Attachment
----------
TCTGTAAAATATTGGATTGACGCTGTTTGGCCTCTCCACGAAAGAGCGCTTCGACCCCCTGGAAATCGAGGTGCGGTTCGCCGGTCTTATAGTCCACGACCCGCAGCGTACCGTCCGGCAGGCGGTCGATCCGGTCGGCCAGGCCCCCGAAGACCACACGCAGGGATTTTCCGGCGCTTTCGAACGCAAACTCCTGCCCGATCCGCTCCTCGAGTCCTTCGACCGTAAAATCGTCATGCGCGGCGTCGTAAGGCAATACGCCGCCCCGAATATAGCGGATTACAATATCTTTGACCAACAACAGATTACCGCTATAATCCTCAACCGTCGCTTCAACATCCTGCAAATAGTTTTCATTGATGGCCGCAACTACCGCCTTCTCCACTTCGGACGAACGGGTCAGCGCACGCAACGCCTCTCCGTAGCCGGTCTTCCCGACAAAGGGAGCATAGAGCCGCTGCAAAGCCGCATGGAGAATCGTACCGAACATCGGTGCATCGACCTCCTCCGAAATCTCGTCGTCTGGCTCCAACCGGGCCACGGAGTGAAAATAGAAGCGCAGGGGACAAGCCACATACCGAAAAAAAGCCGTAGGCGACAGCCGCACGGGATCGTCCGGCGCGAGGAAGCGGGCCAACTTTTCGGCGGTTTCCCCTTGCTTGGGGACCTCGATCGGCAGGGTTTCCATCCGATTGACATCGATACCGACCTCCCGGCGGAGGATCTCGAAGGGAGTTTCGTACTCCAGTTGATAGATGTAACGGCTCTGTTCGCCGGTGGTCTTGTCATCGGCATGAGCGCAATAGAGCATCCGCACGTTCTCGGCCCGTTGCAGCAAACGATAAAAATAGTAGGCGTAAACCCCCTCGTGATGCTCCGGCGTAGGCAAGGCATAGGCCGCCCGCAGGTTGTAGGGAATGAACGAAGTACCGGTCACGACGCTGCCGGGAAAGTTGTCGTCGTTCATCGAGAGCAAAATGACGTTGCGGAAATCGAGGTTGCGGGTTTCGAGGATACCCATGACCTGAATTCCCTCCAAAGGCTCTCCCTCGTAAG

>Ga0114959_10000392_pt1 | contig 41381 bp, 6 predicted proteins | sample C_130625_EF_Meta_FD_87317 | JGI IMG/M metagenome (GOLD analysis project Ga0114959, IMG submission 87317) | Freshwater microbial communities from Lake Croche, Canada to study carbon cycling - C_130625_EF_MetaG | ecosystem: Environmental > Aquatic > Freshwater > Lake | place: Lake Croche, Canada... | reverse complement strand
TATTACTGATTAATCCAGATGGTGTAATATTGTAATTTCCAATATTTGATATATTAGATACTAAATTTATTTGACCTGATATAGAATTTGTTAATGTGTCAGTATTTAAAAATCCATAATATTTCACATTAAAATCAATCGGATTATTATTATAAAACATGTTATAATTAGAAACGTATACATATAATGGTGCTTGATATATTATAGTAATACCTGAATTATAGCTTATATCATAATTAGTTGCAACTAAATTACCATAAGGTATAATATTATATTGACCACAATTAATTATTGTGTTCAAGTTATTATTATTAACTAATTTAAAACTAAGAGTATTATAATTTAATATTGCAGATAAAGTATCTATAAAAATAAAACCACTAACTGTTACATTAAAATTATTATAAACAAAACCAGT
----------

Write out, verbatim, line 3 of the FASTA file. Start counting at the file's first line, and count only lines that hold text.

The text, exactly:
TATTACTGATTAATCCAGATGGTGTAATATTGTAATTTCCAATATTTGATATATTAGATACTAAATTTATTTGACCTGATATAGAATTTGTTAATGTGTCAGTATTTAAAAATCCATAATATTTCACATTAAAATCAATCGGATTATTATTATAAAACATGTTATAATTAGAAACGTATACATATAATGGTGCTTGATATATTATAGTAATACCTGAATTATAGCTTATATCATAATTAGTTGCAACTAAATTACCATAAGGTATAATATTATATTGACCACAATTAATTATTGTGTTCAAGTTATTATTATTAACTAATTTAAAACTAAGAGTATTATAATTTAATATTGCAGATAAAGTATCTATAAAAATAAAACCACTAACTGTTACATTAAAATTATTATAAACAAAACCAGT